Alcohol Abstinence and Recovery – Month 6

14December 2020

6 Months Detox and Abstinence.

Jack Russell dog sat on thesettee asking how long it's been seen the last drink

December sees my sixth-month of total alcohol abstinence. I can’t believe where the time has gone.

I remember clearly the day before I started my detox. It was a Sunday, a lovely summers day in June and we were sat in the garden drinking wine (because it was my last day of alcohol and I felt I needed to go out in style) and cooking on the BBQ.

It felt strange because I loved drinking wine in the garden. To be honest I loved drinking wine anywhere, even in the bath, but this was going to be my last day and it was a mix of apprehension, a tinge of sadness, uncertainty, yet strangely exciting.

It was exciting because it was like the start of a new adventure, one that I’d somehow been thinking about and planning for some 15 years or more. That’s how long I’d been wanting to cut back or quit completely.

How have I managed to get to 6-months?

To achieve anything in life, whether it be giving up something, creating more of something or learning a new skill, you need a WHY.

Why do you want to do it? It’s no good saying I’ll do such-and-such because the doctor says it will be good for me, or I’ll learn a new skill because it might come in handy. You’ll never achieve anything long-term with a hazy mind-set. You need to know why you’re going to do something, what the benefit will be and how it’s going to change your life.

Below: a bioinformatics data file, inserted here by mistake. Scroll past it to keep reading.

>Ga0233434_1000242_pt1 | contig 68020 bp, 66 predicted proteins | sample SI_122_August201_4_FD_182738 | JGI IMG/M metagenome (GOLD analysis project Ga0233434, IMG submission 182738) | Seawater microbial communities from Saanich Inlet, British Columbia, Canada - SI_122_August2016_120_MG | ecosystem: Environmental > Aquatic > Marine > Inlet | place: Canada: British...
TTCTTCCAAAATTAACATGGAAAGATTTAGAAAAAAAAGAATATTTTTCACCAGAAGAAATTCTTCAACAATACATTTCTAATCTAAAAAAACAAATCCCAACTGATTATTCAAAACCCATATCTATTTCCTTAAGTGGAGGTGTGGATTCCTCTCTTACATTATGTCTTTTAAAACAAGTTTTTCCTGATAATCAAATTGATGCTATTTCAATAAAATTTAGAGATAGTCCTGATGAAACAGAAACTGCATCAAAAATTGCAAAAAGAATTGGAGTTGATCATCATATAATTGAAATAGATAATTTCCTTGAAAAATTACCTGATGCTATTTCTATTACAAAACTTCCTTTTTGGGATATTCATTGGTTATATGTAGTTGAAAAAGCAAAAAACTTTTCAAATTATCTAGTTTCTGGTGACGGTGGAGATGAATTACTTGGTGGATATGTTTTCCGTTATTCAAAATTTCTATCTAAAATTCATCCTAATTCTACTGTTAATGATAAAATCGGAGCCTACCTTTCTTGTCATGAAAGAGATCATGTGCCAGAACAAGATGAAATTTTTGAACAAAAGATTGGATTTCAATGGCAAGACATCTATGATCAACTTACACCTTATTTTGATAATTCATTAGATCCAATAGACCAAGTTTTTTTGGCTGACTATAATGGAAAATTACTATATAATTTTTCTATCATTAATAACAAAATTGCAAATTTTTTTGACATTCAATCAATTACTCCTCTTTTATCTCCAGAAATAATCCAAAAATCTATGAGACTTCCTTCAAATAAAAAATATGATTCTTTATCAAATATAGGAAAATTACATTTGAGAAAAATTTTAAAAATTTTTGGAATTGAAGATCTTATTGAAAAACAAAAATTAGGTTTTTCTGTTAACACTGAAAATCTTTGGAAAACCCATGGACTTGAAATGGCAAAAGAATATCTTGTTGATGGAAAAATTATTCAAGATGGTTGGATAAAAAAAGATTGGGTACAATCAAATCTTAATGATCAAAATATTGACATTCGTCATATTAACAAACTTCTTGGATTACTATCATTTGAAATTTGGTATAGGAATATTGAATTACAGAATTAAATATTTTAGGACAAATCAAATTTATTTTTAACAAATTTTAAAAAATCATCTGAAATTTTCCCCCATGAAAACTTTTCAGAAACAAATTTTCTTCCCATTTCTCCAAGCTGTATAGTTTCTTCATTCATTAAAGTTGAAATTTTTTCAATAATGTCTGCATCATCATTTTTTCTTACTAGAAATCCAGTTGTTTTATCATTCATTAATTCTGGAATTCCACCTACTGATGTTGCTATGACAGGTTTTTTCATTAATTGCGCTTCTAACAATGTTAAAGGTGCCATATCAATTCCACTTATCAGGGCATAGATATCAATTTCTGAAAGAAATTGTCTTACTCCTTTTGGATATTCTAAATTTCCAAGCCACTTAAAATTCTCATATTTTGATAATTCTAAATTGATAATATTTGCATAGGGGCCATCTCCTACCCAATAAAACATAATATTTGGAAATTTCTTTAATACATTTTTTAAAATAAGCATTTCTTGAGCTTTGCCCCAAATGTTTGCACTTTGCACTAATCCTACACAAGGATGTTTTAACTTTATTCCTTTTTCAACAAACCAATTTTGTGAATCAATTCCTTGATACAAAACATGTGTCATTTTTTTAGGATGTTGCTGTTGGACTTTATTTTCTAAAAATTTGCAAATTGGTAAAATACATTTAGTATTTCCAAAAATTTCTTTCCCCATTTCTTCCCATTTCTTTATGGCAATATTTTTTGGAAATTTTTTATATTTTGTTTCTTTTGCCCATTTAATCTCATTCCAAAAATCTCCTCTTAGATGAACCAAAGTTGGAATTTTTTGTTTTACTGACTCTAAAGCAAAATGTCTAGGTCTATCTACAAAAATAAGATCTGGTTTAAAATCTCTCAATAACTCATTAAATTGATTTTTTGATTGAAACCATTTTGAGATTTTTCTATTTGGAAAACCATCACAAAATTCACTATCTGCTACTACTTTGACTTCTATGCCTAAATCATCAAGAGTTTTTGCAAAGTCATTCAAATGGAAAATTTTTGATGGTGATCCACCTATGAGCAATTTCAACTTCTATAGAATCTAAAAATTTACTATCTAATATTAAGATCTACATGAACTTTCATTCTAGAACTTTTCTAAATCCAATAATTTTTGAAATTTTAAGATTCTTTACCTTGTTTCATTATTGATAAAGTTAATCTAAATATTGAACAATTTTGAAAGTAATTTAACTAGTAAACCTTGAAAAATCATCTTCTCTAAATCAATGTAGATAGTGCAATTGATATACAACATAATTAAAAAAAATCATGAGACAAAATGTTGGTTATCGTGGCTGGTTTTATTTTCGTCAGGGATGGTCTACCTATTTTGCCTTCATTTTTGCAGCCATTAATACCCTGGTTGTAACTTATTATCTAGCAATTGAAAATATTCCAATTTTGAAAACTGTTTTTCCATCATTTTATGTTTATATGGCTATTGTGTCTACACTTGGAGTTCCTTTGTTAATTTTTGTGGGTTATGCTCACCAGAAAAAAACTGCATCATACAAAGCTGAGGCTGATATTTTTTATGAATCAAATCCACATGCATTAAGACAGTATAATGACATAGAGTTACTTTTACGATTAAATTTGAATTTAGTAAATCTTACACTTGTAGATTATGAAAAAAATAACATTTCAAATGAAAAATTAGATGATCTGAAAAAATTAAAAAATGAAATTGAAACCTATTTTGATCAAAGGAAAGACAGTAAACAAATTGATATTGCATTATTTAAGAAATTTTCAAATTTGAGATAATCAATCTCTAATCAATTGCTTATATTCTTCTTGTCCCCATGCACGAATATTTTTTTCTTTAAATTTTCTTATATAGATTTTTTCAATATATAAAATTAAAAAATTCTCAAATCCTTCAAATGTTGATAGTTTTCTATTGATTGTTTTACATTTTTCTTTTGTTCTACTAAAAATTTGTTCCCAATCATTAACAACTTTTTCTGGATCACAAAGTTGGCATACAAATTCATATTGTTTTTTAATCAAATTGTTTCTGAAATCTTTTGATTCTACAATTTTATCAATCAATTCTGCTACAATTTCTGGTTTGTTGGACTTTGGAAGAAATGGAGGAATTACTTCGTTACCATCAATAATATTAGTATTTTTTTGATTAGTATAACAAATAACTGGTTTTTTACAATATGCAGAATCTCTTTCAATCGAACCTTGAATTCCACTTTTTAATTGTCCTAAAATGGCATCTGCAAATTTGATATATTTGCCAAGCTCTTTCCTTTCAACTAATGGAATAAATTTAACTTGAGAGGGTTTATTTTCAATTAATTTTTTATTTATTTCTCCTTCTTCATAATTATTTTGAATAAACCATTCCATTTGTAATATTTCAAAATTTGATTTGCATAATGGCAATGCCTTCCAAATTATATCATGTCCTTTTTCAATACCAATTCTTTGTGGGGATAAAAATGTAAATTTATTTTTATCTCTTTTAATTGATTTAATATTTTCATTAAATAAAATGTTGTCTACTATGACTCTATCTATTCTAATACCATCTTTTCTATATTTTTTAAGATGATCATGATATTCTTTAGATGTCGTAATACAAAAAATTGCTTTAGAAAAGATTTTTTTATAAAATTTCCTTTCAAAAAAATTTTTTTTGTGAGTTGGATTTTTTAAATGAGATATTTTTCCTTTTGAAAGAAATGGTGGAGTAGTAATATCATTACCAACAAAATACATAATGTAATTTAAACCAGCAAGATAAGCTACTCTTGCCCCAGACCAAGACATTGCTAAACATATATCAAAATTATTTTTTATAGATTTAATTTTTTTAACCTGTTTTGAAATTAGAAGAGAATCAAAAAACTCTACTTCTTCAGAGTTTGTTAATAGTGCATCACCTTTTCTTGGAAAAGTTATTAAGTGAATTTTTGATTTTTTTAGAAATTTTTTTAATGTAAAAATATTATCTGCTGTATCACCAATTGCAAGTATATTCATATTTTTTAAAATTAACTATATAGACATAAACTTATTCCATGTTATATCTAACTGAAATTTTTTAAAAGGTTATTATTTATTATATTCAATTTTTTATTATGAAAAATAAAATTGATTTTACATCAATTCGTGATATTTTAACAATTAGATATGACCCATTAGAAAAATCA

This is especially important when it comes down to something you need or want to do for yourself. It’s always easier to get something done when somebody is holding you accountable, like your boss breathing down your neck to get a project completed, or a report delivered on time. But when it comes to doing something to benefit ourselves, it’s always harder to get it done. It’s probably down to a combination of procrastination, laziness and accountability. But I believe for most people it’s because they don’t have a strong enough reason WHY.

For any level of success, WHY has to be clearly defined in our own mind so that the subconscious gets on board and carries the instruction through. Without the subconscious having a clearly defined reason why, then anything you want to do or achieve will be like pushing an elastic band uphill.